Here in New York City, we struggle with space. There is the obvious level where this is true: Our campus is hemmed in the middle of a metropolis, itself situated on a tiny island.
Our lack of space means that the registrar is the most powerful figure on campus, with the power to condemn the wretched to the sixth circle of Pupin. It also means that NoCo had to be tall and that Dodge Fitness Center had to be underground, with a weight room akin to a Tokyo subway car and a clamoring for gym space not unlike the chaos around aid deliveries in your choice of impoverished country. Thankfully, Imperator Bollinger used the magic of eminent domain to seize a healthy chunk of space just north of us, and that may make a real difference in the limitations of space on campus.
However, there is a less obvious dimension to our struggles with space that also deserves consideration. Namely, we are not very good at using or configuring space on campus, especially in a way that would promote community. The best example of such space is Low Steps. We all flock to the Steps once the weather permits. The Steps are a flexible space, acting as a meeting point—a place to do some reading, to have lunch, to meet with friends and run into friends you haven’t seen for a while. They are the natural crossroads of the campus, connecting the high campus with the low, the north with the south. In spirit, the Steps are our version of a Roman piazza, a space that serves as the heart of campus.
But that is where the similarities with a European sensibility of space end. Apart from the Steps, which seem to have unintentionally fallen into the communal pattern of usage, there is very little common space to speak of. While most residence halls have lounges, these small spaces lack the critical mass in size to be communal in a meaningful sense. Broadway’s lobby lounge is closer in size to what might be needed, but it isn’t a very pleasant space to occupy. Naturally, one might also point to Lerner as our “student center” and wonder why we the students don’t gleefully run up and down the labyrinthine ramps while encountering similarly befuddled and yet joyous friends. Well, Lerner is actually very well executed, but it isn’t used because it was designed to be an office building in function and a student center in name.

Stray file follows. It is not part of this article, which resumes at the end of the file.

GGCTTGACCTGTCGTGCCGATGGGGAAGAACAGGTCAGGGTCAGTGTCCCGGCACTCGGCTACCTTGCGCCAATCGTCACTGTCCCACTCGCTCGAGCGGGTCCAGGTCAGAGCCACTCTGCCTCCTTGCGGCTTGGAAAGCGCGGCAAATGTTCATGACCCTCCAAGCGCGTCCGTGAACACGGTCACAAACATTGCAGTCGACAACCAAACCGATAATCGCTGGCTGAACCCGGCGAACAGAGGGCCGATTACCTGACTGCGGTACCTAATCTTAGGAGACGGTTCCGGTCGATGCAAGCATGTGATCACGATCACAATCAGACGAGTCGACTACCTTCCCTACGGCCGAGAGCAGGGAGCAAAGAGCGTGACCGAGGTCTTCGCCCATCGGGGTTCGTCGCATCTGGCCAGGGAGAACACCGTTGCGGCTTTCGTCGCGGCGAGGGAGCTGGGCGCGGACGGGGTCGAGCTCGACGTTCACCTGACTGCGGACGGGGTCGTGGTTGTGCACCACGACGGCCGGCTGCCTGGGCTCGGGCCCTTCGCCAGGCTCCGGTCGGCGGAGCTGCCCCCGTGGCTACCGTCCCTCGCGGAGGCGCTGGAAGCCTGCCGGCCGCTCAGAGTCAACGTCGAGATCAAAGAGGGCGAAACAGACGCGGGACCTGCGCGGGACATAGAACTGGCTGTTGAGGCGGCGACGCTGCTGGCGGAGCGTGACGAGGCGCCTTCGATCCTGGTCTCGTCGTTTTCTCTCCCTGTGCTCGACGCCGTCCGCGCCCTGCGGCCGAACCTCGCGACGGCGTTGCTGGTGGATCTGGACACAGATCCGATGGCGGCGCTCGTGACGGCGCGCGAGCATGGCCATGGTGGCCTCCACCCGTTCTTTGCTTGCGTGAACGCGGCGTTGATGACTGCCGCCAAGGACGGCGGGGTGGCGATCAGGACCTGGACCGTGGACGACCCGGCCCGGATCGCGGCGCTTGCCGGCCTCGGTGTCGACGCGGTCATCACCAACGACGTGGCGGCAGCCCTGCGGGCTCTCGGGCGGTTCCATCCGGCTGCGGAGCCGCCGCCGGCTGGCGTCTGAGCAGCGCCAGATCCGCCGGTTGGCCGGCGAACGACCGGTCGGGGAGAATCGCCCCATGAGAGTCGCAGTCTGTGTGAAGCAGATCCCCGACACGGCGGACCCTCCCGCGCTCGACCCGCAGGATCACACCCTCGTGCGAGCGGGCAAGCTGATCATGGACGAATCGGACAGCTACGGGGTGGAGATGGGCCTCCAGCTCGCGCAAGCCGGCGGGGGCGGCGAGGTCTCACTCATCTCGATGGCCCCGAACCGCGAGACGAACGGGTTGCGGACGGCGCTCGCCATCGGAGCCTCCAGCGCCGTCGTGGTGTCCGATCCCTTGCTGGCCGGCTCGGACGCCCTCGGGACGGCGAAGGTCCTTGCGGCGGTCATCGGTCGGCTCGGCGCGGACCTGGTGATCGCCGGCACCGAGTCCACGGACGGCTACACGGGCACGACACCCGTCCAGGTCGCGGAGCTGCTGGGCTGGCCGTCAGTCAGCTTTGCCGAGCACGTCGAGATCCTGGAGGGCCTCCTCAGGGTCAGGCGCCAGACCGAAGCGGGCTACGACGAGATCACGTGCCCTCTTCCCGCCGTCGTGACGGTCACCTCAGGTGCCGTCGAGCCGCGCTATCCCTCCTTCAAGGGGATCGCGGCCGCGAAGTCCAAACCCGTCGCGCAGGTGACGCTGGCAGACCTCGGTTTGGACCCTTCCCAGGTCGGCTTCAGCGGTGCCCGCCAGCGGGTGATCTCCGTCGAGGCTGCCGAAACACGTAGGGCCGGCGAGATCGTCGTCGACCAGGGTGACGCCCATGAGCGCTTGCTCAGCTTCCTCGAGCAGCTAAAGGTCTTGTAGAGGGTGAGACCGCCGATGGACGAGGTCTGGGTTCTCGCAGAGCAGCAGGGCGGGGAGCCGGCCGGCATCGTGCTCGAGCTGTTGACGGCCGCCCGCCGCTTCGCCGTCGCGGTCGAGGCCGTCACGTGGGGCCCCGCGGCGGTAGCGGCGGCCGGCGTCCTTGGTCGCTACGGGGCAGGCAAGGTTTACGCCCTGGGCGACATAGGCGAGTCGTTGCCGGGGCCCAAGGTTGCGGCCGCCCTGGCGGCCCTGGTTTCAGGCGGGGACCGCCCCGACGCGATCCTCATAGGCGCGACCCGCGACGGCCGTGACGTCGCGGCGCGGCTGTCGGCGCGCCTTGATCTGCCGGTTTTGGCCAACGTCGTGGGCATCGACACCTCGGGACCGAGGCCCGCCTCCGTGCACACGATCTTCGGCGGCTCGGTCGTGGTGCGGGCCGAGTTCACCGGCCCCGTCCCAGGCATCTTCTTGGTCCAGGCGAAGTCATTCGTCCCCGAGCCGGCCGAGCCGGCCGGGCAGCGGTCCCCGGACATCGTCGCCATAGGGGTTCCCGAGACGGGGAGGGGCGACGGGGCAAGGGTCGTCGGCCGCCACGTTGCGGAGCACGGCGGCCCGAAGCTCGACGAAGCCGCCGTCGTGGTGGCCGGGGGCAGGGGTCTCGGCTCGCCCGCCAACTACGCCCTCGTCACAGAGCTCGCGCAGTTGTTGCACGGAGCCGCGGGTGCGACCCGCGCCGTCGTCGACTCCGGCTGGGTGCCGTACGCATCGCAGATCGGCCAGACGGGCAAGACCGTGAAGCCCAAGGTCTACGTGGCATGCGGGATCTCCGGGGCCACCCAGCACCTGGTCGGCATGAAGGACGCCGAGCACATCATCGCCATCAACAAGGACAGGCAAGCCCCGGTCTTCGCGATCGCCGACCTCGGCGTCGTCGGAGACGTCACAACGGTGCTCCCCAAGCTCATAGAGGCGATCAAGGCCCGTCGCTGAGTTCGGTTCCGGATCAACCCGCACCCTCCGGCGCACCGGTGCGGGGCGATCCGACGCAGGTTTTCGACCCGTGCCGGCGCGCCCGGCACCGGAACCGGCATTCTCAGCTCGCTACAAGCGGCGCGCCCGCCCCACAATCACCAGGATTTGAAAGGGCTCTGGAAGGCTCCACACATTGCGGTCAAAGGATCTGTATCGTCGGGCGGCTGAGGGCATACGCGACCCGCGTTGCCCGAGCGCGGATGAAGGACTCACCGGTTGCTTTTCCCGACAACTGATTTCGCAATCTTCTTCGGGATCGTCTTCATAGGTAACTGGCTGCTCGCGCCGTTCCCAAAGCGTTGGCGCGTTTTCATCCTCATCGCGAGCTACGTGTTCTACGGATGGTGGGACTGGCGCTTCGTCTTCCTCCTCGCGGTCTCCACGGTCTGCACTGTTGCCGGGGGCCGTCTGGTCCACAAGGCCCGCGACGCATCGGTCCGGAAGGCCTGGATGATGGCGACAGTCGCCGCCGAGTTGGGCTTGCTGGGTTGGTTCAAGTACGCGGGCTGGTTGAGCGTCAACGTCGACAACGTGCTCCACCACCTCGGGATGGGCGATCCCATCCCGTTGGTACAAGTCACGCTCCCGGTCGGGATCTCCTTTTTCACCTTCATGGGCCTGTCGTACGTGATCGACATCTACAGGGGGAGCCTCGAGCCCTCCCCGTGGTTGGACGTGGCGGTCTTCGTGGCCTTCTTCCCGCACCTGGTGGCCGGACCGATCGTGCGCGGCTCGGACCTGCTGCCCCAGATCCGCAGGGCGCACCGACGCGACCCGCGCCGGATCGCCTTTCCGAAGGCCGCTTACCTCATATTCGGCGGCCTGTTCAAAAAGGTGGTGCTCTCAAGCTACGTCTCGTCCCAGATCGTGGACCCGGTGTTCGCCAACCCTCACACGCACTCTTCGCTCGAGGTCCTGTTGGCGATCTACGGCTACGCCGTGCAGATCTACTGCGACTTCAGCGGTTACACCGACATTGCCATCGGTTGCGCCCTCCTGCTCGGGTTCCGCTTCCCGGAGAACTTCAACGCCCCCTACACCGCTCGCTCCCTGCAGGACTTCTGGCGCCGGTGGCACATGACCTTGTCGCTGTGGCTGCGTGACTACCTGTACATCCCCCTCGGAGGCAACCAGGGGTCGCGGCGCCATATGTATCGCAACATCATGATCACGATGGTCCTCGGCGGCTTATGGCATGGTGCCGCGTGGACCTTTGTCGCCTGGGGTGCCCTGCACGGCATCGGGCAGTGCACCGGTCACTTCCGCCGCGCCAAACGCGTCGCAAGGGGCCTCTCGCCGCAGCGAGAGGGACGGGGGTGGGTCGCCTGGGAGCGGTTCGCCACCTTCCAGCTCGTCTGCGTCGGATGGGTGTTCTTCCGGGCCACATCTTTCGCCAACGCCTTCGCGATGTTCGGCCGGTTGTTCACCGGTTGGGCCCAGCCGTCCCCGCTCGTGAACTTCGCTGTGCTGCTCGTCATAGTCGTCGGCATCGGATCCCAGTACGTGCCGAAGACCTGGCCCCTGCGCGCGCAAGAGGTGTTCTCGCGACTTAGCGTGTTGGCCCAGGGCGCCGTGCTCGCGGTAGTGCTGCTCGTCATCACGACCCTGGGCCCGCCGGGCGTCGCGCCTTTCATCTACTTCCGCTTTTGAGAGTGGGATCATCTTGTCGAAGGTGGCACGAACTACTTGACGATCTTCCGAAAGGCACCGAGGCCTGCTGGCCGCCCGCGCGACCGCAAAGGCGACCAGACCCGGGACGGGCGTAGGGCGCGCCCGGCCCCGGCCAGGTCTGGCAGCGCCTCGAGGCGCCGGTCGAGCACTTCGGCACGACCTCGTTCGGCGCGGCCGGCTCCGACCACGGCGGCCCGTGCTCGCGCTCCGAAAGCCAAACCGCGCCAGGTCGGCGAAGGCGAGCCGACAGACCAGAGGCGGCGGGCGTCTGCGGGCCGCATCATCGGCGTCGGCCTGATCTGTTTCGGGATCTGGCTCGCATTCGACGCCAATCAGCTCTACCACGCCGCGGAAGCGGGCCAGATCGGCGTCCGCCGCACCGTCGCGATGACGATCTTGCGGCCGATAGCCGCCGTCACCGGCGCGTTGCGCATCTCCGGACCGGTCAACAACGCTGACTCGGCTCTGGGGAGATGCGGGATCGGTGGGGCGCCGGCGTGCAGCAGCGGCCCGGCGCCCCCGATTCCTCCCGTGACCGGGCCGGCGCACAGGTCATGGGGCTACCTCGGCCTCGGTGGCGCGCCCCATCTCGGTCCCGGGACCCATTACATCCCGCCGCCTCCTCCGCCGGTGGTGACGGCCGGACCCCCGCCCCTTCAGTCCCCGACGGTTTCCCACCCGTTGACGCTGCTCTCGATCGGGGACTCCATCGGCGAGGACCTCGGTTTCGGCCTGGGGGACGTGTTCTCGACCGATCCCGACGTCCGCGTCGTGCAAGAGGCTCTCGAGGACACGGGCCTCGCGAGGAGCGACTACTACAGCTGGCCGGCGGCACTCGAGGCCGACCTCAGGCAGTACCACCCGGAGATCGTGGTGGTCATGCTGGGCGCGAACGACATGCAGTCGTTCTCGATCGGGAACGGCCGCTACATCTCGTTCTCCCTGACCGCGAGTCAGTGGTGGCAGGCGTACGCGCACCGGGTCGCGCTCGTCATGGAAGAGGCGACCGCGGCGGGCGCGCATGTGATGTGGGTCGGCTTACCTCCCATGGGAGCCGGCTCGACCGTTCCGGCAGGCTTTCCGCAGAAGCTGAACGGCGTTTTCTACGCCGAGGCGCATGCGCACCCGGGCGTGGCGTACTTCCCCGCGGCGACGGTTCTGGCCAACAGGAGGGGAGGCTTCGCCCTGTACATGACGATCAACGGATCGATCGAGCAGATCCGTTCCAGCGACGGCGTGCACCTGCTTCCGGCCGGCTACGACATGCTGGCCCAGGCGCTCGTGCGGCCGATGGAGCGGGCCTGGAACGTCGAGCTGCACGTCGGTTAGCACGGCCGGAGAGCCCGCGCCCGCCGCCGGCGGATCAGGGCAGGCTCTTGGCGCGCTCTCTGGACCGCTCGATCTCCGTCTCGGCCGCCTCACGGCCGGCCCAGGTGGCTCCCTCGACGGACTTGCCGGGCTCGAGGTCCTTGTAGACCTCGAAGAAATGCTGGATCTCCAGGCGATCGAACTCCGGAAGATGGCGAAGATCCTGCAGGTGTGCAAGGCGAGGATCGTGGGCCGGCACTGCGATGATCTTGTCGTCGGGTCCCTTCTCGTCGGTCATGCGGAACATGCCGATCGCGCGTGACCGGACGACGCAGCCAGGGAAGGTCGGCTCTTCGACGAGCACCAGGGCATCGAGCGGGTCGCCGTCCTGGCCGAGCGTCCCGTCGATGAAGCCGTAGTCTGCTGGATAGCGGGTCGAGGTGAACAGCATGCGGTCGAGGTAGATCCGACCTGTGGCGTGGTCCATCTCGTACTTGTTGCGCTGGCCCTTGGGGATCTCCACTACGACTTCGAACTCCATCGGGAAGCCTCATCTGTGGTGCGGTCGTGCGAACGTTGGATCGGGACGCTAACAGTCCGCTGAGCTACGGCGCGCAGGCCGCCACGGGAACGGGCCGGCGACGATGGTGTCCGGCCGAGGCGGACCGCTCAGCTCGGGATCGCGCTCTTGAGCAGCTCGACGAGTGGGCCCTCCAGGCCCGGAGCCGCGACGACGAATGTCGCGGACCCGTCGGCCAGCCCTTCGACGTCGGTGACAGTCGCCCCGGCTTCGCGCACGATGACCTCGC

For that matter, what about Ferris Booth or John Jay Dining Hall? These spaces combine tables and food and a high probability of running into friends, so surely they could do the job? But the fact that you need to swipe in to use these spaces proves problematic because many students don’t wish to be on the meal plan. We ought to just move the swipe kiosks back to the food area and open the seating in the dining halls to general usage, but such radical thinking is unlikely to take root. The same baffling logic that means that Barnard girls can’t freely enter the spaces of a student hall likely means that the dining halls will remain verboten for the “free mealers” among us.
The closest thing we have to a student center—space that would take the dynamics of the Steps and replicate them indoors—is, perhaps perversely, the library system. What’s a more indicative characteristic of a “war on fun” or of a fascistically work-inclined student body than the admission that the library is the student space par excellence? The Reference Room, Club 209, and The Stacks are the mythologized spaces of hormone- charged casual encounters and nights spent building lasting friendships through bonds of procrastination. We go to these places hoping that they might inject our homework-filled nights with spontaneity, only to find that we get some homework done instead. Not a bad bargain, but hardly one that should constitute the bulk of communal interaction.
Among the libraries, Uris, the business school library, deserves some acclaim. As a space in which you are both permitted to eat and talk at the many large tables, it is common space with some life. But it is also horribly uninspired, with enough fluorescent lighting to make an Abu Ghraib interrogator envious. Sadly, Uris is not an undergraduate-only space, and therefore suffers from an unfulfilled destiny as the indoor venue for casual gatherings, flash dances, wince-inducing public displays of affection, earth- shatteringly banal student protests, the display of student artwork, presentation of puppies for stress relief, celebrity sightings, random acts of kindness, record-breaking consumption of coffee, and other edifying experiences both big and small.
For now, the Steps will have to do.
Esfandyar Batmanghelidj is a Columbia College junior majoring in political science and Middle Eastern, South Asian, and African studies. He contributes regularly to The Canon.
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